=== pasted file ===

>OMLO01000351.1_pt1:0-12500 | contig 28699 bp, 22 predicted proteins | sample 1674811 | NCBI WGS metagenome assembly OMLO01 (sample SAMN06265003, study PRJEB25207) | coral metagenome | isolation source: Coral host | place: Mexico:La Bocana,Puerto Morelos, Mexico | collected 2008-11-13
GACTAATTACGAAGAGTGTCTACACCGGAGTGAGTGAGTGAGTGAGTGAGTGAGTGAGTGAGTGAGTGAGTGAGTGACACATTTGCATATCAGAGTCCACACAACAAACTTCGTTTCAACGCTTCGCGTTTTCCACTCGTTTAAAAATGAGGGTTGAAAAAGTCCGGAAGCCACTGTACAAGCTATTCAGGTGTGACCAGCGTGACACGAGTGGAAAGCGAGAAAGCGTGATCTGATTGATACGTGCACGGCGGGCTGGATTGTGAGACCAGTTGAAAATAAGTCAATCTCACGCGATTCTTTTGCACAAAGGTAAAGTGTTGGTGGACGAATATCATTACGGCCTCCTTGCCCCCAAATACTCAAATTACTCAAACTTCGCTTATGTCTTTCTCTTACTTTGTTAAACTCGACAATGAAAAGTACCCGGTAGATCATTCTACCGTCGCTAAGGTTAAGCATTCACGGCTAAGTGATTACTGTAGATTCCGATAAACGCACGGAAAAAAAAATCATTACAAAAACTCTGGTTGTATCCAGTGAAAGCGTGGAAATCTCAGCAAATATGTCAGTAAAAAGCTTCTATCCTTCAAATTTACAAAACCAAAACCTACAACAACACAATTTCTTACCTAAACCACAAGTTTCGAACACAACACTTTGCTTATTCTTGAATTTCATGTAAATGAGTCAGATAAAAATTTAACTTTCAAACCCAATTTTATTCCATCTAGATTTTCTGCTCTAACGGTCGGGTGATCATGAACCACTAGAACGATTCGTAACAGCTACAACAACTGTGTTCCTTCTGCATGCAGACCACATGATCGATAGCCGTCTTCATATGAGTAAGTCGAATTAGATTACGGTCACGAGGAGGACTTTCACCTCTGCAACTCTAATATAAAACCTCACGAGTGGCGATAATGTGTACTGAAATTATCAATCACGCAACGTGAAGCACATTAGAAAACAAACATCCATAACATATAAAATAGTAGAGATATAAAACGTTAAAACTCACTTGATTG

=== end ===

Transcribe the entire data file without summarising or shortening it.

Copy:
>OMLO01000351.1_pt1:0-12500 | contig 28699 bp, 22 predicted proteins | sample 1674811 | NCBI WGS metagenome assembly OMLO01 (sample SAMN06265003, study PRJEB25207) | coral metagenome | isolation source: Coral host | place: Mexico:La Bocana,Puerto Morelos, Mexico | collected 2008-11-13
GACTAATTACGAAGAGTGTCTACACCGGAGTGAGTGAGTGAGTGAGTGAGTGAGTGAGTGAGTGAGTGAGTGAGTGACACATTTGCATATCAGAGTCCACACAACAAACTTCGTTTCAACGCTTCGCGTTTTCCACTCGTTTAAAAATGAGGGTTGAAAAAGTCCGGAAGCCACTGTACAAGCTATTCAGGTGTGACCAGCGTGACACGAGTGGAAAGCGAGAAAGCGTGATCTGATTGATACGTGCACGGCGGGCTGGATTGTGAGACCAGTTGAAAATAAGTCAATCTCACGCGATTCTTTTGCACAAAGGTAAAGTGTTGGTGGACGAATATCATTACGGCCTCCTTGCCCCCAAATACTCAAATTACTCAAACTTCGCTTATGTCTTTCTCTTACTTTGTTAAACTCGACAATGAAAAGTACCCGGTAGATCATTCTACCGTCGCTAAGGTTAAGCATTCACGGCTAAGTGATTACTGTAGATTCCGATAAACGCACGGAAAAAAAAATCATTACAAAAACTCTGGTTGTATCCAGTGAAAGCGTGGAAATCTCAGCAAATATGTCAGTAAAAAGCTTCTATCCTTCAAATTTACAAAACCAAAACCTACAACAACACAATTTCTTACCTAAACCACAAGTTTCGAACACAACACTTTGCTTATTCTTGAATTTCATGTAAATGAGTCAGATAAAAATTTAACTTTCAAACCCAATTTTATTCCATCTAGATTTTCTGCTCTAACGGTCGGGTGATCATGAACCACTAGAACGATTCGTAACAGCTACAACAACTGTGTTCCTTCTGCATGCAGACCACATGATCGATAGCCGTCTTCATATGAGTAAGTCGAATTAGATTACGGTCACGAGGAGGACTTTCACCTCTGCAACTCTAATATAAAACCTCACGAGTGGCGATAATGTGTACTGAAATTATCAATCACGCAACGTGAAGCACATTAGAAAACAAACATCCATAACATATAAAATAGTAGAGATATAAAACGTTAAAACTCACTTGATTG